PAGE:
Thomas J. Brown, Chase Morsey and Dearmont, Spradling & Dalton for respondent.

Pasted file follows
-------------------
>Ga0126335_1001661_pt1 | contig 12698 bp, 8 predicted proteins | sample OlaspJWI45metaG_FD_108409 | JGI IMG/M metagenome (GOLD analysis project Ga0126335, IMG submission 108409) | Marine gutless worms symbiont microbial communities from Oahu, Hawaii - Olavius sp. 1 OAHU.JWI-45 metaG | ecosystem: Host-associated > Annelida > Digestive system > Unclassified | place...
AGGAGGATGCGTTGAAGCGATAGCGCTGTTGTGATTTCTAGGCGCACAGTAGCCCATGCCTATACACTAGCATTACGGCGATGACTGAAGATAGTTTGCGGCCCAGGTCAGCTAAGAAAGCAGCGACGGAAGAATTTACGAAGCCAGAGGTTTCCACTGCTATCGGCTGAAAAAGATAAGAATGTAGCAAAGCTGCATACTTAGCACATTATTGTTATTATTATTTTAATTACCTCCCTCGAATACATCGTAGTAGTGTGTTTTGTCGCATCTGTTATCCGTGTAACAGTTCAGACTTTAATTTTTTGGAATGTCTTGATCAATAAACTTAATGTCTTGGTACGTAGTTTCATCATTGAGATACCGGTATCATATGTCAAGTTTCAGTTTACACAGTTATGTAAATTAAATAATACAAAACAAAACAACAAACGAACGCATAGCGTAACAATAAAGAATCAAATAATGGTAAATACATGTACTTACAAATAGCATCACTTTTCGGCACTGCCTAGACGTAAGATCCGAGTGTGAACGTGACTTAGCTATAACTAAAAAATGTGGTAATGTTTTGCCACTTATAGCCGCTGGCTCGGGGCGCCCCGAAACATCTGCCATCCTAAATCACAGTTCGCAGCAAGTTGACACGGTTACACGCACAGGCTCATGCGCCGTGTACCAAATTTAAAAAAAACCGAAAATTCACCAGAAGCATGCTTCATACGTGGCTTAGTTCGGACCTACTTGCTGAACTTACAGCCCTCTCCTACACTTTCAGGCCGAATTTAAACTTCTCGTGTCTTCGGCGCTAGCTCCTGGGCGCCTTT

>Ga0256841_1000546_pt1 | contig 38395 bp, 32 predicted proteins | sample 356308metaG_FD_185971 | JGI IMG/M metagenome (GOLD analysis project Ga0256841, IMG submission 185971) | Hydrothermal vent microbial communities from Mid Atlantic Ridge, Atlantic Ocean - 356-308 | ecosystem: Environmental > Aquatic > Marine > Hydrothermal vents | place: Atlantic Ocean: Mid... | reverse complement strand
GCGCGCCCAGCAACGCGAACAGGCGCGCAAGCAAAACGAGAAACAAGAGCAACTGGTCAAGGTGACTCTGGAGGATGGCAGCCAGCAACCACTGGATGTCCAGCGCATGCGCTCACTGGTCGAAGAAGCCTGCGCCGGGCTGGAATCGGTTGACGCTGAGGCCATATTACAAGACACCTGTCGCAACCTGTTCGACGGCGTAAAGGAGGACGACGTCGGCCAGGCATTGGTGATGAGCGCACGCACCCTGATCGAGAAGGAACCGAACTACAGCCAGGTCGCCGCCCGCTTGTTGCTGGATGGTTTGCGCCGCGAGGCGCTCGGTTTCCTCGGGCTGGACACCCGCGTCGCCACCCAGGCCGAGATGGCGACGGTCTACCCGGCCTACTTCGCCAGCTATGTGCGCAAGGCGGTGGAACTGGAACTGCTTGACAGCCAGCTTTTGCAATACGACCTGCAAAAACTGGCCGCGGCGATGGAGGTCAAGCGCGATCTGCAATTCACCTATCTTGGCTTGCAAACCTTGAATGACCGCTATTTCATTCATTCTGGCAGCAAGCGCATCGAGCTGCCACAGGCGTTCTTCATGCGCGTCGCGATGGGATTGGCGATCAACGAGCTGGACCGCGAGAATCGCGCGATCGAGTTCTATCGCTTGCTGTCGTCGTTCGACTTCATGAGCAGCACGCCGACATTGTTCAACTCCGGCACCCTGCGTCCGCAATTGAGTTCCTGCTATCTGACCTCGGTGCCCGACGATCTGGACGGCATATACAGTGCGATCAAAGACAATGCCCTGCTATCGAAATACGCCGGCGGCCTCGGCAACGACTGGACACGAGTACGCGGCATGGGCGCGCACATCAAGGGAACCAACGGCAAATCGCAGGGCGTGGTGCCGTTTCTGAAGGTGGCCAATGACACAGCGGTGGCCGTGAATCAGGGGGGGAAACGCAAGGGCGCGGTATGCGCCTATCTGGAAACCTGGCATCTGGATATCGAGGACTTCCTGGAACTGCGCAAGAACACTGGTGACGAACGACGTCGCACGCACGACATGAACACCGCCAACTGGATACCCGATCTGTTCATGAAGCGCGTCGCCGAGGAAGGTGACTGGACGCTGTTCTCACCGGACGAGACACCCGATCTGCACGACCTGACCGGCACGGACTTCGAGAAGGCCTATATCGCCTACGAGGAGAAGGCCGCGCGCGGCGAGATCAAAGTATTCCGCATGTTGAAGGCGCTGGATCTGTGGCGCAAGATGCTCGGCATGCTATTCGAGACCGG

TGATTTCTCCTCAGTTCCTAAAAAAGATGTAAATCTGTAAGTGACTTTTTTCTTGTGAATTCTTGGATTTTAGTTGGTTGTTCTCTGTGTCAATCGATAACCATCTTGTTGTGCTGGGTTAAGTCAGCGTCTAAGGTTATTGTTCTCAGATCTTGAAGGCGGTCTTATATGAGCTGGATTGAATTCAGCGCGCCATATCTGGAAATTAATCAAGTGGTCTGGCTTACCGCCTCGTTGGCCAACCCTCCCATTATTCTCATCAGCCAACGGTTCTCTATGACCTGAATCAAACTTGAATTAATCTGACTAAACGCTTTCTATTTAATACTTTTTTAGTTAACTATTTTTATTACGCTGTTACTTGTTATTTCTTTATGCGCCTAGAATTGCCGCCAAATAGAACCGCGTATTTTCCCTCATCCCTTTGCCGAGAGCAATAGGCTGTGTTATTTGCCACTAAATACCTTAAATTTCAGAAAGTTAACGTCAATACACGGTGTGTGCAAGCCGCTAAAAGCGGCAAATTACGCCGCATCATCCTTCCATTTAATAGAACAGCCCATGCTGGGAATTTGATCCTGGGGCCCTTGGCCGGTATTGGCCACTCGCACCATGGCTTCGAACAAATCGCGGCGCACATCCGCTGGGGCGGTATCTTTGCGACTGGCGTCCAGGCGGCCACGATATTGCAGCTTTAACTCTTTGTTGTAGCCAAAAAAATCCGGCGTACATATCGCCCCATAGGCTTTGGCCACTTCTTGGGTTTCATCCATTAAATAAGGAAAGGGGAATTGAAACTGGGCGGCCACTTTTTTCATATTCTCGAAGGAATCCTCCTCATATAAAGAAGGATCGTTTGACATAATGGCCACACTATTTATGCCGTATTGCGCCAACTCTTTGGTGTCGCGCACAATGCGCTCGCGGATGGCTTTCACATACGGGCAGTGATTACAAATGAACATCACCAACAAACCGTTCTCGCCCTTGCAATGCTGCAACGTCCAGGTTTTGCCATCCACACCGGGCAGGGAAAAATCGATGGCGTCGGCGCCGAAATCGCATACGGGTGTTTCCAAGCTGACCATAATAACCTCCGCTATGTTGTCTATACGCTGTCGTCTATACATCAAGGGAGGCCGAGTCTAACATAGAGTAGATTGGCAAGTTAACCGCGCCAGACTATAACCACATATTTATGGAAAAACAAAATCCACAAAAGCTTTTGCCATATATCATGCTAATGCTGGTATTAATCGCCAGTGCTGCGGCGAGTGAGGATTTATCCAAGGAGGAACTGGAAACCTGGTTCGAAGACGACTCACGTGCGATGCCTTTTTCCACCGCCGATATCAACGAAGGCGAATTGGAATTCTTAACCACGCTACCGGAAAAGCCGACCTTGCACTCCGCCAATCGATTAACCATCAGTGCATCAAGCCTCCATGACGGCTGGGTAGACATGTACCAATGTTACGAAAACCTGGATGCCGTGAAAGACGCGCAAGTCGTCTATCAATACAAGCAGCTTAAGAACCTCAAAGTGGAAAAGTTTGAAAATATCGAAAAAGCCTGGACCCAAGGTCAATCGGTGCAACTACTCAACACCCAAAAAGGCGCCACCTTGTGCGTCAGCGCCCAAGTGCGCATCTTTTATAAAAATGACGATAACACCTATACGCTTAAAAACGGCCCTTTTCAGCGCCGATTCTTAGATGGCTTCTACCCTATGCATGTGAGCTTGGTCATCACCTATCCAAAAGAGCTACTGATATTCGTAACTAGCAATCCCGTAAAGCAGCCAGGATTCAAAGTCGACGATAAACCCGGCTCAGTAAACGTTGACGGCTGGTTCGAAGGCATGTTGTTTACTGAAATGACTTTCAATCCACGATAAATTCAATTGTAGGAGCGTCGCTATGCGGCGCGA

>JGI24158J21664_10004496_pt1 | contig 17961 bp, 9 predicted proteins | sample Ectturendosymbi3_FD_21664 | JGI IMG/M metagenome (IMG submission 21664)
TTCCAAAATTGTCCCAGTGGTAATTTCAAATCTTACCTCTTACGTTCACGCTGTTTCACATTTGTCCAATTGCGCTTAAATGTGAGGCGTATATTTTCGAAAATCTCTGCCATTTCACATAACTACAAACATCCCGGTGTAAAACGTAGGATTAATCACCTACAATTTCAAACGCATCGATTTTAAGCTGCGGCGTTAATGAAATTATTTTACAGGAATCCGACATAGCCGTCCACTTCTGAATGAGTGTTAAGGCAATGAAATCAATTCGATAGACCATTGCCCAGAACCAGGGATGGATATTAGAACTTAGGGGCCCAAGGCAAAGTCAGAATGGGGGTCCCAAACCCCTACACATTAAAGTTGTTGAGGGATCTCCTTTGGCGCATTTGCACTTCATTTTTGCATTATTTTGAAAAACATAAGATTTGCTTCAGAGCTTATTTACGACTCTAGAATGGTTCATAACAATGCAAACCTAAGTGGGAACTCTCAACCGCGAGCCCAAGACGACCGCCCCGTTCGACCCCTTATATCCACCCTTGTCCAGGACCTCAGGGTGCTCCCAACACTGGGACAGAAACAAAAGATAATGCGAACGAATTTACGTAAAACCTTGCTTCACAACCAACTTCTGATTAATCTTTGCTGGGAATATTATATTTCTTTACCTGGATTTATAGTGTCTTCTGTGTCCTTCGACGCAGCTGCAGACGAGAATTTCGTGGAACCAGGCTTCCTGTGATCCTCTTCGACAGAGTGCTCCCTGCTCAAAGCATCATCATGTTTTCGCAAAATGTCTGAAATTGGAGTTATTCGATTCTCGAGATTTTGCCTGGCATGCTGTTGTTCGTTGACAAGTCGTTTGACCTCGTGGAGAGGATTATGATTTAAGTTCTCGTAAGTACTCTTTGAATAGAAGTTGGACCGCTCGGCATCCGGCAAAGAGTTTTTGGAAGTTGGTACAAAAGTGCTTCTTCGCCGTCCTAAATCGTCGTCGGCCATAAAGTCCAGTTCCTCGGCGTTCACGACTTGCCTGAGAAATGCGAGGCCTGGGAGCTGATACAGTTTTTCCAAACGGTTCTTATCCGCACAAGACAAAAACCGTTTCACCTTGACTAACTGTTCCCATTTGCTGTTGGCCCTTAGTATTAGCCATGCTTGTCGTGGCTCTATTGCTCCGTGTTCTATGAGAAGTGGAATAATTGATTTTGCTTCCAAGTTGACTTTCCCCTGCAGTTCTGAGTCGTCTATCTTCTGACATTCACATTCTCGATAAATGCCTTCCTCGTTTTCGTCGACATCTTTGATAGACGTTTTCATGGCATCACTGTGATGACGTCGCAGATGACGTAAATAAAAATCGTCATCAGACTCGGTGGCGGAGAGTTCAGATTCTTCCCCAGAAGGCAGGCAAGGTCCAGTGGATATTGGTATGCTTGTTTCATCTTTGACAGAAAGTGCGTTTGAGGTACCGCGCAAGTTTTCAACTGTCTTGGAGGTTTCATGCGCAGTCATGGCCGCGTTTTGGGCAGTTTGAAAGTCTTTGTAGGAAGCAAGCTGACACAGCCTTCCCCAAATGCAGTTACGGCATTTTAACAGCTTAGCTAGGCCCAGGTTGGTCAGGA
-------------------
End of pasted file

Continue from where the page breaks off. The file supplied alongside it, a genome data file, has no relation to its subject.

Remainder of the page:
(1) Findings of fact by the commission stand on the same footing as the verdict of the jury or the findings by the trial court sitting without a jury. Bricker v. Gille Mfg. Co., 35 S.W.2d 664. (2) Only when the commission's findings of fact are based on conflicting evidence are they conclusive on appeal. Where there is no essential conflict in the evidence and the case is virtually one of admitted facts, tantamount to a special verdict, the proper judgment to be rendered is a mere legal conclusion from the facts, and if the decision of the court is wrong, it is error of law, which may be reviewed. State ex rel. Wenneker v. Cummings, 151 Mo. 57; Cox v. Sloan, 158 Mo. 429; Gambs v. Life Ins. Co., 50 Mo. 47; Hays v. Bankers Life Co., 231 S.W. 1037; General Electric Co. v. Electric Co., 204 S.W. 934; Eckle v. Ryland, 256 Mo. 438; U. S. F. & G. Co. v. Wyer, 60 F.2d 856. (3) Where an action at law is tried by the court without a jury the court's construction of a written contract is not binding on the appellate court, even though such construction was in the form of a special finding, for the question might not have been submitted to a jury. Idalia Realty Co. v. Railway Co., 219 S.W. 929. (4) At the time of his death on June 9, 1931, John G. Russell was an employee of the Ely & Walker Dry Goods Company, unless his "average annual earnings" exceeded $ 3,600. R. S. 1929, sec. 3305. (5) The Workmen's Compensation Law does not prescribe any method for determining "average annual earnings" for the purpose of fixing or determining whether or not the commission has jurisdiction. It does prescribe definite methods for determining annual earnings as a basis for computing compensation. R. S. 1929, sec. 3320. (6) The only employees excluded from the act under paragraph A, Section 3305, are those working under a contract the definite term of which is one full year or more, and at a determined or determinable wage amounting to more than $ 3,600; and all other employees, regardless of the total amount earned, are within the act. Kelly's Dependents v. Hoosack Lbr. Co., 113 A. 821; Obannon Corp. v. Walker, 129 A. 599; Livingston Worsted Co. v. Troop, 138 A. 183. (7) The law should be construed in its broader sense and not unnecessarily restricted by a technical construction. R. S. 1919, sec. 3374; Drecksmith v. Universal, 18 S.W.2d 86; Koester Bakery v. Ihrie, 125 A. 492; Hauter v. Mining Co., 228 P. 259; Taglinette v. Sidney Worsted Co., 105 A. 641; Obannon Corp. v. Walker, 129 A. 599; Livingston Worsted Co. v. Troop, 138 A. 183. (8) It has been held that the clause limiting the jurisdiction of the commission to employees whose salary, wages or earnings are over a certain amount, applies only to employees and does not apply to cases of death, where dependents of employees are the claimants. Mayor, etc., of Jersey City v. Borst, 101 A. 1033; Plumstead v. Roxsburry Township, 151 A. 489; 1 Schneider's Workmen's Compensation Law (2 Ed.) sec. 34, p. 269. (9) The amount of salary to be paid John G. Russell was fixed by the contract of employment at $ 300 per month. At the time the employment ceased the said John G. Russell could not have recovered any additional compensation. 13 C. J. 634, sec. 704; Blaine v. Knapp, 140 Mo. 241. (10) The right to compensation accrued at the time of employee's death and prior to the voluntary action of employer's executive committee in paying to the widow additional moneys. Employer is entitled to credit, upon compensation due, for any payment made after employee's injury or death. R. S. 1929, sec. 3312, par. (c). (11) The payroll of employer showed employee's salary to be $ 300 per month. The presumption is that the wages received by an employee in a particular employment are shown by the payroll. King's case, 125 N.E. 154. (12) Payment to widow was not a legal discharge of any liability of employer to employee or his estate. 23 C. J. 1194, par. 439. (13) Only the value of gratuities customarily received by the employee in the usual course of business from persons other than the employer can be computed in determining the annual earnings of the employee, and no sums received by the employee to cover any special expense entailed on him by the nature of his employment shall be included in the computation. R. S. 1929, sec. 3320, par. (g). (14) The commission has jurisdiction in this case because the "average annual earnings" of John G. Russell, when computed under the law, did not exceed $ 3,600, and any doubt upon this point should be resolved in favor of the employee or his dependents. Betz v. Columbia Tel. Co., 24 S.W.2d 225; Shout v. Gunite Concrete & Const. Co., 41 S.W.2d 629. (15) When an employee comes within the terms of the Workmen's Compensation Law he gives up a substantial consideration for the limited compensation assured, and a liberal construction should be given the law. Howes v. Nurseries Co., 22 S.W.2d 839; Drecksmith v. Universal Car Loading & Distributing Co., 18 S.W.2d 86.